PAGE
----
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Data from: Rapid-cycling Brassica rapa evolves even earlier flowering under experimental drought

Cite this dataset

Johnson, Stephen; Hamann, Elena; Franks, Steven (2022). Data from: Rapid-cycling Brassica rapa evolves even earlier flowering under experimental drought [Dataset]. Dryad.



Changes in climate can impose selection on populations and may lead to rapid evolution. One such climatic stress is drought, which plant populations may respond to with escape (rapid growth and early flowering) or avoidance (slow growth and efficient water use). However, it is unclear if drought escape would be a viable strategy for populations that already flower early from prior selection.


In an experimental evolution study, we subjected rapid-cycling Brassica rapa (RCBr), which was previously selected for early flowering, to four generations of experimental drought or watered conditions. We then grew ancestral and descendant populations concurrently under drought and watered conditions to assess evolution, plasticity, and adaptation.


RCBr evolved under drought had earlier flowering and lower water-use efficiency than RCBr evolved under watered conditions, indicating evolutionary divergence. The drought descendants also had a trend of earlier flowering compared to ancestors, indicating evolution. Evolution of earlier flowering under drought followed the direction of selection and increased fitness, and was consistent with studies in natural and experimental populations of this species, suggesting adaptive evolution.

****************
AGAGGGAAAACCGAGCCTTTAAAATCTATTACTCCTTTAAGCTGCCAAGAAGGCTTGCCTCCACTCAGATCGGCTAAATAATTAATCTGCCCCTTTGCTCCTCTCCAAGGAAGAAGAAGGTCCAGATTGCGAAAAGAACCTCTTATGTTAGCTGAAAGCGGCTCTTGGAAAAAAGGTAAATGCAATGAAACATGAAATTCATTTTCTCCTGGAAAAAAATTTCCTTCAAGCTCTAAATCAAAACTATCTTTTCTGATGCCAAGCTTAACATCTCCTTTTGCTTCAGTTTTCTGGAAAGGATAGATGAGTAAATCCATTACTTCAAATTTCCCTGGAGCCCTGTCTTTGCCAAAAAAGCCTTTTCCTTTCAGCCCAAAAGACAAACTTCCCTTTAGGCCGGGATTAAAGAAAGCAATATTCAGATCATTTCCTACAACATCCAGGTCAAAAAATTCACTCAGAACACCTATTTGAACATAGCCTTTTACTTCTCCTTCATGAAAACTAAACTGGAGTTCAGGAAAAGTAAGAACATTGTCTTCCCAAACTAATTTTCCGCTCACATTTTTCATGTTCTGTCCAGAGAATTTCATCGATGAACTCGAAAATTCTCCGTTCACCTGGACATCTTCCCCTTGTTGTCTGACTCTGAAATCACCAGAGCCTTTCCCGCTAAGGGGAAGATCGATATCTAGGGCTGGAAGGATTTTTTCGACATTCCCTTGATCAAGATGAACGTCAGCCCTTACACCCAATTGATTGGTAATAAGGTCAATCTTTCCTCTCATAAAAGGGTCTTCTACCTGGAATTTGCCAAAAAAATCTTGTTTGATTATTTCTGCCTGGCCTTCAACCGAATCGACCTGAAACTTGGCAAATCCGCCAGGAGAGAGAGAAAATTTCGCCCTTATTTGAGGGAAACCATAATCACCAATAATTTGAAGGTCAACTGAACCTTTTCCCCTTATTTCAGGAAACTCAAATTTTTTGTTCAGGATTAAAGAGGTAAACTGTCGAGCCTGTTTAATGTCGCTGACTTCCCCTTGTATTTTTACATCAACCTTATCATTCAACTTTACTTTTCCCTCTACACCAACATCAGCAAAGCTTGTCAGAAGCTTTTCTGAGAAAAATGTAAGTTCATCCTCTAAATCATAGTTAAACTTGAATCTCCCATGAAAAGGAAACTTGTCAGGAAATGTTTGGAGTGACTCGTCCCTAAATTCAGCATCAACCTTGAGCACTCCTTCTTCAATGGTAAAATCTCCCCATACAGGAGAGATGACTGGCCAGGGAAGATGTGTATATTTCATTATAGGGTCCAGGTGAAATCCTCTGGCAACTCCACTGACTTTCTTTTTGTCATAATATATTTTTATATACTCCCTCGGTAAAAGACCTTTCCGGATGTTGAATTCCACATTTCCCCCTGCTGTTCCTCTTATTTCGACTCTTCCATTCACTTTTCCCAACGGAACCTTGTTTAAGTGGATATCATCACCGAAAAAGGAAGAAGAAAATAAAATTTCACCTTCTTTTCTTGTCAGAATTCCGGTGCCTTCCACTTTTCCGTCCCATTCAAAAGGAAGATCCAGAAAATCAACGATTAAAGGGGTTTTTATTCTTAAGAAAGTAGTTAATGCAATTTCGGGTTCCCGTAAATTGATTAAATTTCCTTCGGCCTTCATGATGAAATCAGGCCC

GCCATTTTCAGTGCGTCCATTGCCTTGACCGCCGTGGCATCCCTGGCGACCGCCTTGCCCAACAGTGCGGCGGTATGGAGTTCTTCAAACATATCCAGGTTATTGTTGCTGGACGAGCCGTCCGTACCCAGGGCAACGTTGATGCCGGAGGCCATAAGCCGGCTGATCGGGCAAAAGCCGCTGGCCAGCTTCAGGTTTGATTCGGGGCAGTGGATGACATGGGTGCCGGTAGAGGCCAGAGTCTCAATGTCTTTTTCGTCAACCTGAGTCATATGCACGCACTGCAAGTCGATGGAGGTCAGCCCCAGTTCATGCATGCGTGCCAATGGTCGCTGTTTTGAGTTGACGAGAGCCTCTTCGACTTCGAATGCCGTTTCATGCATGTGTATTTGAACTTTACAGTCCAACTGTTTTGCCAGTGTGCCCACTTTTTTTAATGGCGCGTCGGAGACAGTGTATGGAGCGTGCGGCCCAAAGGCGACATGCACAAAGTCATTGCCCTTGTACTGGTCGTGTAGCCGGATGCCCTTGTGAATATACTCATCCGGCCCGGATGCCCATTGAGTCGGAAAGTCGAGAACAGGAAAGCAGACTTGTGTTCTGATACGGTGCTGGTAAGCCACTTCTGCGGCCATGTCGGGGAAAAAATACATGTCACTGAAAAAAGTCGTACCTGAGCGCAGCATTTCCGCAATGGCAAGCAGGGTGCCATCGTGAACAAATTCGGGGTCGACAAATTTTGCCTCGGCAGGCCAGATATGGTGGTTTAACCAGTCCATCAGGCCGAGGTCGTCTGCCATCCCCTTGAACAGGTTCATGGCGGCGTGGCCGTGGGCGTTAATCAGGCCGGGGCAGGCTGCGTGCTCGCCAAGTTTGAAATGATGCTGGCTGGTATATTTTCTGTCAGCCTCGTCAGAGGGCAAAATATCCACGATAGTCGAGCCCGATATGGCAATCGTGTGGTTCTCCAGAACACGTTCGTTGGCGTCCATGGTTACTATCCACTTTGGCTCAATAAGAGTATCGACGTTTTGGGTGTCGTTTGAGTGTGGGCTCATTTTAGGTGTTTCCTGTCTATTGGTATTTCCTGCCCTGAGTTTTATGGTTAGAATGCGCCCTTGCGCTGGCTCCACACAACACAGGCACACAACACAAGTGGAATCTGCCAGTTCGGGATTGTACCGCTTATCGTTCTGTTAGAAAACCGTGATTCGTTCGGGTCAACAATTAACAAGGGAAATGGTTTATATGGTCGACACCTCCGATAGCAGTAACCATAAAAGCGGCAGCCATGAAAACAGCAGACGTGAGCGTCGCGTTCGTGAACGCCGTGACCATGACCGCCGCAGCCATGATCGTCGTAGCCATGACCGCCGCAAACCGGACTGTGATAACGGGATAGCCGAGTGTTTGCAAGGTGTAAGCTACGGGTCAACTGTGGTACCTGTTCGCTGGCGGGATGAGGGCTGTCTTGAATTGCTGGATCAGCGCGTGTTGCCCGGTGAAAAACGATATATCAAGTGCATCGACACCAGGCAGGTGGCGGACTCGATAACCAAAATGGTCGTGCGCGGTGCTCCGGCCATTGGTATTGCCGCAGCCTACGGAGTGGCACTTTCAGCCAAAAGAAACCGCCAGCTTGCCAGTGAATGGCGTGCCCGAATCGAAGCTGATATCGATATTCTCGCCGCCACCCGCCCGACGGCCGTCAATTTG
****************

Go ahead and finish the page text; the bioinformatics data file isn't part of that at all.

We found evidence for rapid adaptive evolution of drought escape in RCBr and little evidence for constraints on flowering, even though RCBr already flowers extremely early. Our results suggest that some populations may harbor sufficient genetic variation for evolution even after strong selection has occurred. Our study also illustrates the utility of combining artificial selection, experimental evolution, and the resurrection approach to study the evolution of functional traits.


We began this experiment with Wisconsin fast plant lines of rapid-cycling Brassica rapa (field mustard), which we grew and crossed to generate maternal lines of known maternity and paternity. We assigned one seed from each of 48 maternal lines to each of the 12 experimental populations (N=48 per population). We then assigned 4 populations for storage as ancestors, 4 to receive four generations of experimental drought, and 4 to receive four generations of experimental well-watered conditions. During these four generations of experimental evolution, drought populations received a drought treatment aimed to shorten the growing season while well-watered populations were watered every other day.
After experimental evolution, we grew all experimental populations (ancestors included) under unstressed (well-watered) conditions to reduce maternal and storage condition effects across the different regimes.

We then grew two seeds (siblings) from each individual grown in the refresher generation while applying a watering treatment with one sibling from each individual under each treatment in what was the test generation. This design allowed us to assess evolutionary responses (ancestor-descendant regime comparisons) and plasticity (watered-drought treatment comparisons) to experimental drought.
Detailed methods, statistical analysis, and results are discussed in the assocated manuscript published in American Journal of Botany.


Fordham University Louis Calder Center

National Science Foundation, Award: DEB-1142784

National Science Foundation, Award: IOS-1546218